A Christian missionary organization formerly known as New Tribes Mission has apparently changed its policy about helping children who were sexually abused by its adult leaders.

I highly recommend watching (and reading) a recent piece produced by NBC News that provides some background about the seemingly rampant child sexual abuse that was going on in various locations within the New Tribes Mission network. 

For those who do not already know, New Tribes Mission was (and may still be - in a new corporate incarnation) the largest mission organization in the world.  New Tribes specialized in sending Christian missionaries into some of the most remote locations on earth to spread the Gospel and convert new Christians.

Perpetrators Find Easy Ways To Locate Victims

Many families with children were recruited to be missionaries.  Once in a remote location like the jungle in the Philippines, Senegal, or Papa New Guinea, most of the adult missionaries would be sent to live among locals in the jungle, while their children were left in small boarding schools/dormitories run by “house parents” - missionaries of New Tribes who volunteered to stay back and take care of the children.

Although I am only particularly familiar with the setup in Papa New Guinea, it is amazing how the stories from different New Tribes outposts are so similar.  Most of them feature adult men, charged with taking care of multiple children, inappropriately touching (and more) girls (but also some boys) aged anywhere from 6 to 15 years old.  If you read the stories available online, you will see story after story like this.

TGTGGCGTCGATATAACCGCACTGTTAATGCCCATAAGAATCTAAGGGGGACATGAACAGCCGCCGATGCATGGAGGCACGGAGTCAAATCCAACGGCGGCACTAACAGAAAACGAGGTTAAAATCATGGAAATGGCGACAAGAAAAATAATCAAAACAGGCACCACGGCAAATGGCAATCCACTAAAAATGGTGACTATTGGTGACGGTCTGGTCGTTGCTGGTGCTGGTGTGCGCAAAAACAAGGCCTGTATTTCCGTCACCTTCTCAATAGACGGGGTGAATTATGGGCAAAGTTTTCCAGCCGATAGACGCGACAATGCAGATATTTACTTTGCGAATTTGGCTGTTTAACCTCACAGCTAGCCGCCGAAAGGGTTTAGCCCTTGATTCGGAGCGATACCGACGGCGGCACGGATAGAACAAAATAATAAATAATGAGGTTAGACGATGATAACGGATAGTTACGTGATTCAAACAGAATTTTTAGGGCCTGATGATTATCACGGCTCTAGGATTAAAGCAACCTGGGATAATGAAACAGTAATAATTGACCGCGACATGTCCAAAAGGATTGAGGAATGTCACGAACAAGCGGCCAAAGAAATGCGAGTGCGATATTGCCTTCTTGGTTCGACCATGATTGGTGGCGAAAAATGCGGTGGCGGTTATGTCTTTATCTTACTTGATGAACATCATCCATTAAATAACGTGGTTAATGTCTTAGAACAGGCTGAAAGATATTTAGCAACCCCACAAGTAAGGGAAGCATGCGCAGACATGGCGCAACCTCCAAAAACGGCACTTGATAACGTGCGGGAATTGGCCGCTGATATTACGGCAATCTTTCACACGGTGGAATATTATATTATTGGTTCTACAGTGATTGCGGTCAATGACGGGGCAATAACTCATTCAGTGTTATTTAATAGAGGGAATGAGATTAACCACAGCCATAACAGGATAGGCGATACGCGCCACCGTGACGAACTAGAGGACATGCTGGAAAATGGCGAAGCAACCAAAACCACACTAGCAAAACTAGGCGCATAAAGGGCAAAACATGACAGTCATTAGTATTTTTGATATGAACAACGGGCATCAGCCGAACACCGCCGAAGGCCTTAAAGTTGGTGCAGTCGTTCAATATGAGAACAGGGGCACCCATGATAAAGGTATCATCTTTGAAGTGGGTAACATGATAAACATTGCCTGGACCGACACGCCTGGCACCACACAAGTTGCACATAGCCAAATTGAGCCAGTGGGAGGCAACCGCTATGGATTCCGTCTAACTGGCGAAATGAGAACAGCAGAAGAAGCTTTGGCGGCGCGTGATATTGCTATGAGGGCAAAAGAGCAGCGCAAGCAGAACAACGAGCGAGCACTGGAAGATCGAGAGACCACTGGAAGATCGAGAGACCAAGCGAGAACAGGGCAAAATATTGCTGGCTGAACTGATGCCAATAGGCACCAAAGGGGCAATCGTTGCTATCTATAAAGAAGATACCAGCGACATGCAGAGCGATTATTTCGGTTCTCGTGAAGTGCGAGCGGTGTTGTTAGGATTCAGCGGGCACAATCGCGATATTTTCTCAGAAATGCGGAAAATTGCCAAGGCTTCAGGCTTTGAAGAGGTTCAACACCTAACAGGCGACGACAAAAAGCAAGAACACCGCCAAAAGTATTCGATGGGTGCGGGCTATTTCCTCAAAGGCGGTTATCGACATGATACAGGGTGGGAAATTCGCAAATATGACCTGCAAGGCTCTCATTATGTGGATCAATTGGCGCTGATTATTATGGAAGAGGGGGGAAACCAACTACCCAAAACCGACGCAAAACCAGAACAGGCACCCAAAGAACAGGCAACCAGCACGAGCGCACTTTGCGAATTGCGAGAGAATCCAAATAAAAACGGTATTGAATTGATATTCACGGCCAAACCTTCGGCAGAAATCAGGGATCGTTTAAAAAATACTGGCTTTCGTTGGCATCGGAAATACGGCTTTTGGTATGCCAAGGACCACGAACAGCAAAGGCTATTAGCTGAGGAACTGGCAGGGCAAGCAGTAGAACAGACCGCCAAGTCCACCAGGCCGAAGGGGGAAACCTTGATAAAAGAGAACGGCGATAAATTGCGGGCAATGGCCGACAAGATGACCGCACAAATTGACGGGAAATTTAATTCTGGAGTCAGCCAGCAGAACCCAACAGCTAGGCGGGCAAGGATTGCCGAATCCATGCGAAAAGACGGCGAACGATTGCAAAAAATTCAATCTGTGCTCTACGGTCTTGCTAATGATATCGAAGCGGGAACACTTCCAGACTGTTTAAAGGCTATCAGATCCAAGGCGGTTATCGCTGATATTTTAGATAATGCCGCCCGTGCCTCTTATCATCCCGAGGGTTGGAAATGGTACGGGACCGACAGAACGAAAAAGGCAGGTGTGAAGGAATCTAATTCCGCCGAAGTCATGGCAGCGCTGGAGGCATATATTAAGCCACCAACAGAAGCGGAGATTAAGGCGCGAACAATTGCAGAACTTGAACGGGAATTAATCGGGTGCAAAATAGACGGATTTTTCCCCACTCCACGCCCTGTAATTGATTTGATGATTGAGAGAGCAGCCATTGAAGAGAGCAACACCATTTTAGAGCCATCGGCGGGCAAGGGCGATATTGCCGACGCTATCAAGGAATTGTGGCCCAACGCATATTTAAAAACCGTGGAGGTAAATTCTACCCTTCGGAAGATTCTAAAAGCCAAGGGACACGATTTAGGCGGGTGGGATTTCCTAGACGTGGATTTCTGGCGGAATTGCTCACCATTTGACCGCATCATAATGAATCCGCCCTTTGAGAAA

The Christian Response To Those Who Need Help The Most?

In my opinion, the worst part about the NBC News story, and the others I am aware of, is the way that New Tribes initially responded when victims came forward.  The initial response was usually some plea to the victim not to come forward because it would somehow hinder the organization’s Christian mission by taking a frontline missionary out of action.  Sometimes victims were told that pursuing justice would ruin the perpetrators life.  Perhaps most despicably, kids who came forward were often warned that native tribes people would be going to Hell if missionaries had to be removed from the field.  It is important to remember that these kids attempting to come forward were raised in an extremely religious environment where going to Hell might be the worst fate possibly imaginable.

Having handled child sex abuse cases regularly over the last 20 years or so, I find the use of religion to protect child molesters both hypocritical-to-the-extreme and absolutely repugnant.

In response to a thorough investigation performed several years ago by an organization called G.R.A.C.E., New Tribes had committed to setting aside funds to help the missionary kid victims.  According to the NBC News story, New Tribes now says those funds have been exhausted.  It seems like New Tribes has decided that holding on to its money (largely generated trough fund-raising based upon its Christian message) is more important than the well-being of the children who were once part of its organization.  This is sad  - but we see it in many organizations of this kind.

As with any victims of child sex abuse who have the courage to come forward - I applaud the women featured in the NBC News story.

If you have any questions regarding a child sexual abuse case - including a claim against any Christian or religious organization — call Florida child sex abuse attorneys Kim Cullen and Robert Hemphill at 407-254-4901. 

Kim Cullen
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Central Florida Personal Injury and Wrongful Death Attorney
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